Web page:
Macrophages: bodyguards of the joints.

Macrophages are cells specialized in the detection, phagocytosis and destruction of bacteria and other harmful organisms. In addition, they can present antigens to cells and initiate the inflammatory process by releasing molecules (called cytokines), which activate other cells.

We highlight monocyte-derived macrophages, which actively contribute to joint inflammation, and epithelial-type macrophages that restrain the inflammatory response by providing protection through intra-articular tight junctions. This functional diversification among synovial macrophages has important implications for the overall role of this cell type in inflammatory processes. Macrophages thus exist in several subsets, some of which are proinflammatory, while others are anti-inflammatory and aid in tissue repair. This balance of inflammation and anti-inflammation makes them, among other things, the guardians of the joints.

Neutrophils: the recruiters.

They are very important as mediators of inflammation. On the one hand, neutrophils release different substances that contribute to the inflammatory reaction and the recruitment of other immune system cells to the site of infection. They are the most common type of white blood cell. They go to the site of infection and release substances called enzymes to fight invading bacteria or viruses.

Eosinophils: diplomats in the face of hypersensitivity.

They have different functions, of which we highlight:

Defense against parasitic infections. Defense against intracellular bacteria. Modulation of immediate hypersensitivity reactions.

Basophils: special operating group.

Basophils are found in the blood and when they are needed in parasitic infections, they come immediately and settle in the tissues. There, they unfold and release the contents of their granules, small compartments containing substances that facilitate the initiation of the inflammatory process (e.g. histamine) and the elimination of the pathogen.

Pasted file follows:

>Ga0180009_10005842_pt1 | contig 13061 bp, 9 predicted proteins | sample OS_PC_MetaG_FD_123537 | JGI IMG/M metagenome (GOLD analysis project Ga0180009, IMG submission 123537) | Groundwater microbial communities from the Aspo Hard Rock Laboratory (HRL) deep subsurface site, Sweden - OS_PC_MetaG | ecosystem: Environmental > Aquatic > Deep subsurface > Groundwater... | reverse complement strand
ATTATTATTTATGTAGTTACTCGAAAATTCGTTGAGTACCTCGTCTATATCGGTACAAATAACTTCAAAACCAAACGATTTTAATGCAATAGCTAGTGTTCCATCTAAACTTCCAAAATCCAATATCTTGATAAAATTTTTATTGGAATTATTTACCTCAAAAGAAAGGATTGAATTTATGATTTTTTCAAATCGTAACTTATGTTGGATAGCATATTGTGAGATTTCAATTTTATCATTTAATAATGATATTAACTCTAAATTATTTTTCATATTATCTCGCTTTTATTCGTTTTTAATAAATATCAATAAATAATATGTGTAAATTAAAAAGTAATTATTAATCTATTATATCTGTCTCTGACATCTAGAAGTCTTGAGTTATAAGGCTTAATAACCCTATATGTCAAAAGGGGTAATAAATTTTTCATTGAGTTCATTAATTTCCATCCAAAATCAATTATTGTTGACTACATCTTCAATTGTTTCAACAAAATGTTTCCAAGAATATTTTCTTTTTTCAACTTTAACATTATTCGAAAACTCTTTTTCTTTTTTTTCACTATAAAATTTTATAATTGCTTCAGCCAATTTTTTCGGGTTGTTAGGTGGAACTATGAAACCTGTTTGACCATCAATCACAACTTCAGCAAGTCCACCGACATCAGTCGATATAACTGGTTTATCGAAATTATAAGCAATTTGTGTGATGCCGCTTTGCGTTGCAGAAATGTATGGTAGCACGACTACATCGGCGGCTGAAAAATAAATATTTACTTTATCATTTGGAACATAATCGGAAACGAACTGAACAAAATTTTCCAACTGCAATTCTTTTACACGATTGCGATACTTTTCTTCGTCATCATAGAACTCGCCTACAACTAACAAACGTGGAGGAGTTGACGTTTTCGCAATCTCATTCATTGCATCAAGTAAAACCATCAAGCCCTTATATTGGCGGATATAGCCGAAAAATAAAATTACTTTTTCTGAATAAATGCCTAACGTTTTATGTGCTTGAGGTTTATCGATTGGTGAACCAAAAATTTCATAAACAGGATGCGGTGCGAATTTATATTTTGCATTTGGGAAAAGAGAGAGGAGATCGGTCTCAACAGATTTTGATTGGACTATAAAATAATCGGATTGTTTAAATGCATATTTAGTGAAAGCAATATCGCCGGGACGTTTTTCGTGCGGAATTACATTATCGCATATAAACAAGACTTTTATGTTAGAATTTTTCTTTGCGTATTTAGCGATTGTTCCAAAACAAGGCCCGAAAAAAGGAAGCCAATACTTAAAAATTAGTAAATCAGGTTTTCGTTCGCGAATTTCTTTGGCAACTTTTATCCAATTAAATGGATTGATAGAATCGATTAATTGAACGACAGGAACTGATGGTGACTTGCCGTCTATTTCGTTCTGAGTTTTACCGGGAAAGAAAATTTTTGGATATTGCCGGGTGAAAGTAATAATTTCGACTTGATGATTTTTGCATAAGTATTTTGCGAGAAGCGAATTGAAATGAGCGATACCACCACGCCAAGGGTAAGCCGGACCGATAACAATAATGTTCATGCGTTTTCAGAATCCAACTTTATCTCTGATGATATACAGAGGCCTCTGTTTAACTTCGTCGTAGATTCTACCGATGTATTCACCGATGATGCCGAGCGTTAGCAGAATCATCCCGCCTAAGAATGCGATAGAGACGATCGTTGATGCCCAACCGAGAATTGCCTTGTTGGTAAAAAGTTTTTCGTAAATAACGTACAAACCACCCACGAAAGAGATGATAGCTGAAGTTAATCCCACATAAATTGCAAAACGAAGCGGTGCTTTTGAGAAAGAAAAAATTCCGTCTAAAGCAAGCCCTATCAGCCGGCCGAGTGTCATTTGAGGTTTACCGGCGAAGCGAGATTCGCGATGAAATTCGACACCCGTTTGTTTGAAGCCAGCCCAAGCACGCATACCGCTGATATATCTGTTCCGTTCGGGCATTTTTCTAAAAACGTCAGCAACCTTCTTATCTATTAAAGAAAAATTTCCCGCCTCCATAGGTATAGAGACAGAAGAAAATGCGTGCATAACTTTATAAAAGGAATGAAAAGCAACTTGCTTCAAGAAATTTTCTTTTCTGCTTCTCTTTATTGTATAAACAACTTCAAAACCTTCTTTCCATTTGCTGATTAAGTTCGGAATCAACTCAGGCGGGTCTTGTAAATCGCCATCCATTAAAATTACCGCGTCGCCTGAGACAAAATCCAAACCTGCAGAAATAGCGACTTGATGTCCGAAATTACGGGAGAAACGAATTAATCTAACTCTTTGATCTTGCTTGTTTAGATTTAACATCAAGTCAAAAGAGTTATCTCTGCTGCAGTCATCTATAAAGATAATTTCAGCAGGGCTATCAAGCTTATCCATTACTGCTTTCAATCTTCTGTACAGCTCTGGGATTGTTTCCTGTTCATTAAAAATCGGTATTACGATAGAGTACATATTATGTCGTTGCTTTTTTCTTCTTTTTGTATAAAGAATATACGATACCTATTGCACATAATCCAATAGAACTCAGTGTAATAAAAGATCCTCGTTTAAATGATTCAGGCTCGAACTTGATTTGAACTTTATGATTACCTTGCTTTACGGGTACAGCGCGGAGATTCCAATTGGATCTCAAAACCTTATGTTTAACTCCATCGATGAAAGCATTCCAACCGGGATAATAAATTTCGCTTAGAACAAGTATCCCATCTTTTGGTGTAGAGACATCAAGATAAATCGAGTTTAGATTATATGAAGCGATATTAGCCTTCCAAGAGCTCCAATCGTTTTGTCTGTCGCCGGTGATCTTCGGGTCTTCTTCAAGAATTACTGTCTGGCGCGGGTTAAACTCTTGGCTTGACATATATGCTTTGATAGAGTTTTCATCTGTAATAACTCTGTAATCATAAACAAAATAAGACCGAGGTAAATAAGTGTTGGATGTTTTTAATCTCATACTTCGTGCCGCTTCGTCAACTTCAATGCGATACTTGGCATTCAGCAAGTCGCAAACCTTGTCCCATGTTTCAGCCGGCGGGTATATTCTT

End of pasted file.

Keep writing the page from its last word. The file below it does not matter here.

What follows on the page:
Mast cells: the borderline agents.

They reside in tissues, are long-lived and are essential in inflammatory reactions, parasitic infections and allergic reactions, as they can be activated and release a wide variety of mediators by various antigens, such as allergens, pathogens and physiological mediators. Mast cells are found at sites that serve as a barrier between tissues and the outside world, such as the surface of the intestinal and pulmonary mucosa, the skin and of course surrounding blood vessels. Monocytes are cells that come from the immune system, which fight against certain infections, contributing to the leukocytes to destroy damaged tissues, and also eliminate cancer cells. They serve as a shield against foreign substances that cause disease.

Dendritic cells: the sentinels.

They are so called because of their “tree” or “dendrite” shape. They are responsible for initiating adaptive immune responses, and function as “sentinels” of the immune system.

Lymphocytes (B and T) and NK (Natural Killer) cells: the professional spies and killers.

There are two main types of lymphocytes: B cells and T cells. B cells make antibodies to fight invading bacteria, viruses and toxins. T cells destroy the body’s own cells that have been infected by viruses or have become cancerous.

The NK natural killer cell is a type of lymphocyte and a fundamental part of the innate immune system for the body’s defense. Its function is to destroy, without contemplation or hesitation, infected cells and cancer cells, as well as to regulate immune responses. When these cells fail and so do the T lymphocytes, and no longer perform their function because of the deterioration of our immune system, cancerous and/or erroneous cells begin to develop.